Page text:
We have appellate jurisdiction under 28 U.S.C. § 1291. Pursuant to § 3582(c)(1), a district court may reduce a sentence if extraordinary and compelling reasons warrant such a reduction. Before granting compassionate release, however, a district court must consider the factors set forth in § 3553(a), to the extent that they are applicable. See § 3582(c)(1)(A). We review a district court's decision to deny a motion for compassionate release for abuse of discretion and will not disturb that decision absent "a definite and firm conviction that [the District Court] committed a clear error of judgment. See United States v. Pawlowski, 967 F.3d 327, 330 (3d Cir. 2020) (internal quotation marks omitted). We may summarily affirm a district court's decision if the appeal fails to present a substantial question. See Murray v. Bledsoe, 650 F.3d 246, 247 (3d Cir. 2011) (per curiam); 3d Cir. L.A.R. 27.4; 3d Cir. I.O.P. 10.6.

We discern no abuse of discretion in the District Court's decision. The District Court recognized Icker's serious medical conditions, but noted that he received regular care for his conditions, including "periodic follow-up visits with cardiac specialists and cardiothoracic surgeons at highly regarded outside medical facilities, such as Duke Regional Hospital," and that he "remains capable of independent daily living in the prison setting." D.Ct. ECF No. 62 at 4 (internal quotations and citations omitted). While Icker's admittedly serious medical conditions may render him more vulnerable to becoming severely ill if reinfected with COVID-19, the District Court reasonably concluded that his refusal of the vaccine undermines his claim that extraordinary and compelling reasons justify release. See United States v. Broadfield, 5 F.4th 801, 803 (7th Cir. 2021) (reasoning that "a prisoner who remains at elevated risk because he has declined to be vaccinated cannot plausibly characterize that risk as an 'extraordinary and compelling' justification for release"). Even had Icker successfully shown extraordinary and compelling circumstances as required by § 3582(c)(1)(A)(i), the District Court reasonably concluded that the § 3553(a) factors, including the nature and circumstances of the offense, the need to provide just punishment, and the need to afford adequate deterrence, counseled against compassionate release.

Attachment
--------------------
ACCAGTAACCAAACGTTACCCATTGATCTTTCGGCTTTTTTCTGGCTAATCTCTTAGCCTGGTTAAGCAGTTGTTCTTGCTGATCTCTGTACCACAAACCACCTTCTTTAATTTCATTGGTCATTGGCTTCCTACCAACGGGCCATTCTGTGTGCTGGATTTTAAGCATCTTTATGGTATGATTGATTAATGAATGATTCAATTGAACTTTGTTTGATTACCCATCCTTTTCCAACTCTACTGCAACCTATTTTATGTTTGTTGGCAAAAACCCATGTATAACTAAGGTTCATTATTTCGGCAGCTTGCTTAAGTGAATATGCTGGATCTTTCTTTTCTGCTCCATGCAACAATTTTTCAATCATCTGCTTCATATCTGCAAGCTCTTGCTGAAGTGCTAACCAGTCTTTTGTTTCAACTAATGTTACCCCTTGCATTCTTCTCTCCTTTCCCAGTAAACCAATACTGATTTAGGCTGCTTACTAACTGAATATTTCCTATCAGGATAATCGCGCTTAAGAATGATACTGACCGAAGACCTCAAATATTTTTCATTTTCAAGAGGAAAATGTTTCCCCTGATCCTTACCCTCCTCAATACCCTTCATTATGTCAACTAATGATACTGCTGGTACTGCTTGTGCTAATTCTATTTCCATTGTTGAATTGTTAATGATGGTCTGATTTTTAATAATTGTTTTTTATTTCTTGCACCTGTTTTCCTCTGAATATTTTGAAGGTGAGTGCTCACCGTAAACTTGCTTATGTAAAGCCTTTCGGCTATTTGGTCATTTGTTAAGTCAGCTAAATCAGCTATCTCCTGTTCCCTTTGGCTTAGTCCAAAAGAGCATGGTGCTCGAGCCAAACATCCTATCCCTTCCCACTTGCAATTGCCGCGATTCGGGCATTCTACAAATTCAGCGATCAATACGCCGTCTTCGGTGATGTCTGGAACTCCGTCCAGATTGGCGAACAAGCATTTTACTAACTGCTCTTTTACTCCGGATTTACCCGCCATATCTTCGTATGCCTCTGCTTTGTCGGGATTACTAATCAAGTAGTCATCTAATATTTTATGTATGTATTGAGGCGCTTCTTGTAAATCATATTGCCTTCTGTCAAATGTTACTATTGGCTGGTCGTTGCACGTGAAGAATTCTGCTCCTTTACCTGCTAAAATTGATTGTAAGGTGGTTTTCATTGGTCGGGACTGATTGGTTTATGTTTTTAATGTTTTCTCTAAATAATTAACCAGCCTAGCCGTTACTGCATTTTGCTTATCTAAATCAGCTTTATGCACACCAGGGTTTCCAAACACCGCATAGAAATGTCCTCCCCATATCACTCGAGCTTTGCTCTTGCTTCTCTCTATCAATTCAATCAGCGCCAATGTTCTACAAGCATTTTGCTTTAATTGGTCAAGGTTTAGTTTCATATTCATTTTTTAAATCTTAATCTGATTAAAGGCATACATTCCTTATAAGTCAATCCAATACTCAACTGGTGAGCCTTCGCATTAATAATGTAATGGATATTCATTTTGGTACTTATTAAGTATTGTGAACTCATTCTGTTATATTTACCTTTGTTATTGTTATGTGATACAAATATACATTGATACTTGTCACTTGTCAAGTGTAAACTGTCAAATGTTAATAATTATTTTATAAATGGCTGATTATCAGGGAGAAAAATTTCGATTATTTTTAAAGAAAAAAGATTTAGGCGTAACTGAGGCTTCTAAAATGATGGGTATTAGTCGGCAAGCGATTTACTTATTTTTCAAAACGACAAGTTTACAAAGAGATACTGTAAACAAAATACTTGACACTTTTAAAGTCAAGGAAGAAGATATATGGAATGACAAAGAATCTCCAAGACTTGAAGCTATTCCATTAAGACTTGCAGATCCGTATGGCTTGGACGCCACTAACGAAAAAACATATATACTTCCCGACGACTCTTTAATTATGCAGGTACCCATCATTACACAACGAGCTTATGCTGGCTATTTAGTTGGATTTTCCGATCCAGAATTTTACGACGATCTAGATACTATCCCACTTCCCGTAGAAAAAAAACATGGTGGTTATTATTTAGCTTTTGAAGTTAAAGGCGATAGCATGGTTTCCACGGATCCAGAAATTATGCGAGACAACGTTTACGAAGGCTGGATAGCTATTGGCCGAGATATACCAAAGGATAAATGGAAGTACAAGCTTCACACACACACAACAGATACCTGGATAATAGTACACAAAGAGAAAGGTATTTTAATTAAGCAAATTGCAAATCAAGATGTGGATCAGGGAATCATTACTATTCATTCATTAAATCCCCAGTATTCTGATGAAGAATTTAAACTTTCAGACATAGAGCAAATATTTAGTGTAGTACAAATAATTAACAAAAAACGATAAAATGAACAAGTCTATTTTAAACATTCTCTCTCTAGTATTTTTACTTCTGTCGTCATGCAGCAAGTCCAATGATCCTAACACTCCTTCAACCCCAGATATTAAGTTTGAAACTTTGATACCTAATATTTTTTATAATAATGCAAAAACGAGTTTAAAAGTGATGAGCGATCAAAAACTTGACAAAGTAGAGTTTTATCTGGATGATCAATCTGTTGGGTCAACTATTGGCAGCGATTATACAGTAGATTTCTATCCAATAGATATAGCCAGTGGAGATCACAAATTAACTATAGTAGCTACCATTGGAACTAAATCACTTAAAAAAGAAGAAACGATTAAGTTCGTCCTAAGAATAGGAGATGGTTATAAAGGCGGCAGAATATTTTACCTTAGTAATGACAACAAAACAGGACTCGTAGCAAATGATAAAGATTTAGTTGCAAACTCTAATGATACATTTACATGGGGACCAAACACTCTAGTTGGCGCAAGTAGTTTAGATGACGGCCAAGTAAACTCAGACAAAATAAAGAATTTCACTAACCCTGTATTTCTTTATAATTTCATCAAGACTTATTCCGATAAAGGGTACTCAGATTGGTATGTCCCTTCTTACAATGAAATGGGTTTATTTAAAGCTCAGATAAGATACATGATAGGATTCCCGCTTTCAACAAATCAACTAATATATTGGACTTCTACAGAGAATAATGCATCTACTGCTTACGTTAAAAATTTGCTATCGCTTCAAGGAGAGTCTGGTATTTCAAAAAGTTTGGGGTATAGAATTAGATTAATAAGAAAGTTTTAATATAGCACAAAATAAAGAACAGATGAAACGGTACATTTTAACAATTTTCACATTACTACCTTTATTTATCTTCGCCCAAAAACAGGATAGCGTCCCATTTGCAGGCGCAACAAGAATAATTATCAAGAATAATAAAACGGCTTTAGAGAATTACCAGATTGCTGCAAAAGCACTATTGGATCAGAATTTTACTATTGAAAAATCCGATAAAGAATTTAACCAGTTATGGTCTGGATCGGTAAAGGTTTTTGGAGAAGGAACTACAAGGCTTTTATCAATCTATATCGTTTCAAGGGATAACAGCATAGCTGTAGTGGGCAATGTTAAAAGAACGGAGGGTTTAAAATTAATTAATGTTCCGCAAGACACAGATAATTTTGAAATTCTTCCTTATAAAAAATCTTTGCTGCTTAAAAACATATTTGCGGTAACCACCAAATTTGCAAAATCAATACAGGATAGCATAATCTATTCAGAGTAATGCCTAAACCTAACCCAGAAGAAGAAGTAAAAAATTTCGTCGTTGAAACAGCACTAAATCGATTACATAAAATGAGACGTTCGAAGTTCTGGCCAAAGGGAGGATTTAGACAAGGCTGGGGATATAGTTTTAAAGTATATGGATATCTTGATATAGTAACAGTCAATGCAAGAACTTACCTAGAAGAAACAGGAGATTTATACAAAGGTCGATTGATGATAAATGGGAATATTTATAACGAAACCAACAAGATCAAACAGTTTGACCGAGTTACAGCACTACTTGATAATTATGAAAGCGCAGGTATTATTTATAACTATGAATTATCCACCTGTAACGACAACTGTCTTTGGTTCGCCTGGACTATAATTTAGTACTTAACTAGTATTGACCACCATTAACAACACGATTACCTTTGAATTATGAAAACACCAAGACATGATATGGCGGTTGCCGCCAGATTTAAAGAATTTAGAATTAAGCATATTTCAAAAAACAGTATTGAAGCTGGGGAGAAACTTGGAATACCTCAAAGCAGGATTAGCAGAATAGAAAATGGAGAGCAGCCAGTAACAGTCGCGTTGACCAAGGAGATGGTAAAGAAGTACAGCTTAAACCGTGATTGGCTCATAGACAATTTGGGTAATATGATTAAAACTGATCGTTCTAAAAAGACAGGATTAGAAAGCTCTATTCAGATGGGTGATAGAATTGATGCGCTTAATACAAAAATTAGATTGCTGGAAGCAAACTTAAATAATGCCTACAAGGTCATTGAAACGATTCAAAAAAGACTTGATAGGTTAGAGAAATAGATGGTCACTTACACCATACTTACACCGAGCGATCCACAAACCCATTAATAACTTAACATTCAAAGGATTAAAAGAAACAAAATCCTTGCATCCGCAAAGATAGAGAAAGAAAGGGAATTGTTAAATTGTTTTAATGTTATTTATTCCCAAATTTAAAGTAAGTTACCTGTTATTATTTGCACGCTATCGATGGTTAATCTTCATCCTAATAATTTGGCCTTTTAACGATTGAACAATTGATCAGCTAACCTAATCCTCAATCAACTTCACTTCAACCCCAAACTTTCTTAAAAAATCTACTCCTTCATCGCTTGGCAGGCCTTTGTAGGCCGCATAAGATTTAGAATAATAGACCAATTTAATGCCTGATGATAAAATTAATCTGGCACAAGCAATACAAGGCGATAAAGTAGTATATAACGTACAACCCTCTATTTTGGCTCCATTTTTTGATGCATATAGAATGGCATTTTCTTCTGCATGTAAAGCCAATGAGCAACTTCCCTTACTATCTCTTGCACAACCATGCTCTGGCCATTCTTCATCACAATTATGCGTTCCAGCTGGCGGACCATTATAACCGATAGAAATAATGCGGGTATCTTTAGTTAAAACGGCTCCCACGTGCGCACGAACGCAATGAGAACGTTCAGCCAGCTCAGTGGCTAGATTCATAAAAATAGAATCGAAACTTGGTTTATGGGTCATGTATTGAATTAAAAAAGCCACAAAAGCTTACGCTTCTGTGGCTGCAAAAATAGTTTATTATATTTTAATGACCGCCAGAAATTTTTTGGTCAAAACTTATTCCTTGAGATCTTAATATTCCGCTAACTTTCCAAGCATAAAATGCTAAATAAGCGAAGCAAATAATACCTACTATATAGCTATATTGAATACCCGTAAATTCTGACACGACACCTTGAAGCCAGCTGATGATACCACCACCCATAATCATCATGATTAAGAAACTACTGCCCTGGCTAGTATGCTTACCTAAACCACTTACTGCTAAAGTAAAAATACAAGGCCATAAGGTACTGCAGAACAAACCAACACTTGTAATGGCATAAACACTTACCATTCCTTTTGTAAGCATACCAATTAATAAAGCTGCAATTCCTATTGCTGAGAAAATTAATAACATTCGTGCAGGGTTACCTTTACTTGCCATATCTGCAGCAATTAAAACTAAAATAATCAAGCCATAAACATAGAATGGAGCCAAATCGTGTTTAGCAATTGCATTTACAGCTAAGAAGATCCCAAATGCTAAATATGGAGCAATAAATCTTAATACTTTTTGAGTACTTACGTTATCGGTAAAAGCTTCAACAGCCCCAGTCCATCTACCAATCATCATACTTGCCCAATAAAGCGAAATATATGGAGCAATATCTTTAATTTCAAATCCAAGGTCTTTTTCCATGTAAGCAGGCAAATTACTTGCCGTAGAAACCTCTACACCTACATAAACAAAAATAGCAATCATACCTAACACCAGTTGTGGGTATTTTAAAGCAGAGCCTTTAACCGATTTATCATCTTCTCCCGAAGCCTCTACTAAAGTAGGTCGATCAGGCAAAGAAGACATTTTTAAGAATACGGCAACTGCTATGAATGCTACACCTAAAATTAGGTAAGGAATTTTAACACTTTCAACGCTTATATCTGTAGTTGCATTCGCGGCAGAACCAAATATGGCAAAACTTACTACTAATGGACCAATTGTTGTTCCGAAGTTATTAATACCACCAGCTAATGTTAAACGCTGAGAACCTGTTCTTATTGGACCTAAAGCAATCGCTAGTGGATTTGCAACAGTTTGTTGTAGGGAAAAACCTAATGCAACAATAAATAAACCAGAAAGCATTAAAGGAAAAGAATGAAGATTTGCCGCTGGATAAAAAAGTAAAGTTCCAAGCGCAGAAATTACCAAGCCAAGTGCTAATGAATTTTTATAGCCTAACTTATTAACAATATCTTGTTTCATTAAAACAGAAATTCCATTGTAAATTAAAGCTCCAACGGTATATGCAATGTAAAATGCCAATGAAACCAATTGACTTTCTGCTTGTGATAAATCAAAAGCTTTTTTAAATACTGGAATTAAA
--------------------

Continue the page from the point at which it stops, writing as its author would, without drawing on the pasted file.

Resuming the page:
Because we discern no abuse of discretion in the District Court's decision, we will summarily affirm the District Court's judgment. See Third Circuit I.O.P. 10.6.

In light of our disposition, Icker's motion for the appointment of counsel is denied. We also deny as moot his motion to expedite the appeal. To the extent that his motion to expedite raises new claims for compassionate release or otherwise alleges new claims regarding inadequate medical care, those claims are not properly before this Court. See Jenkins v. Superintendent of Laurel Highlands, 705 F.3d 80, 88 n.12 (3d Cir. 2013) (explaining that this Court does not typically consider claims raised for the first time on appeal).

[*] This disposition is not an opinion of the full Court and pursuant to I.O.P. 5.7 does not constitute binding precedent.

Summaries of

United States v. Icker

United States Court of Appeals, Third Circuit
Feb 3, 2023
No. 22-2486 (3d Cir. Feb. 3, 2023)
Case details for

United States v. Icker

Case Details


Court:United States Court of Appeals, Third Circuit

Date published: Feb 3, 2023


No. 22-2486 (3d Cir. Feb. 3, 2023)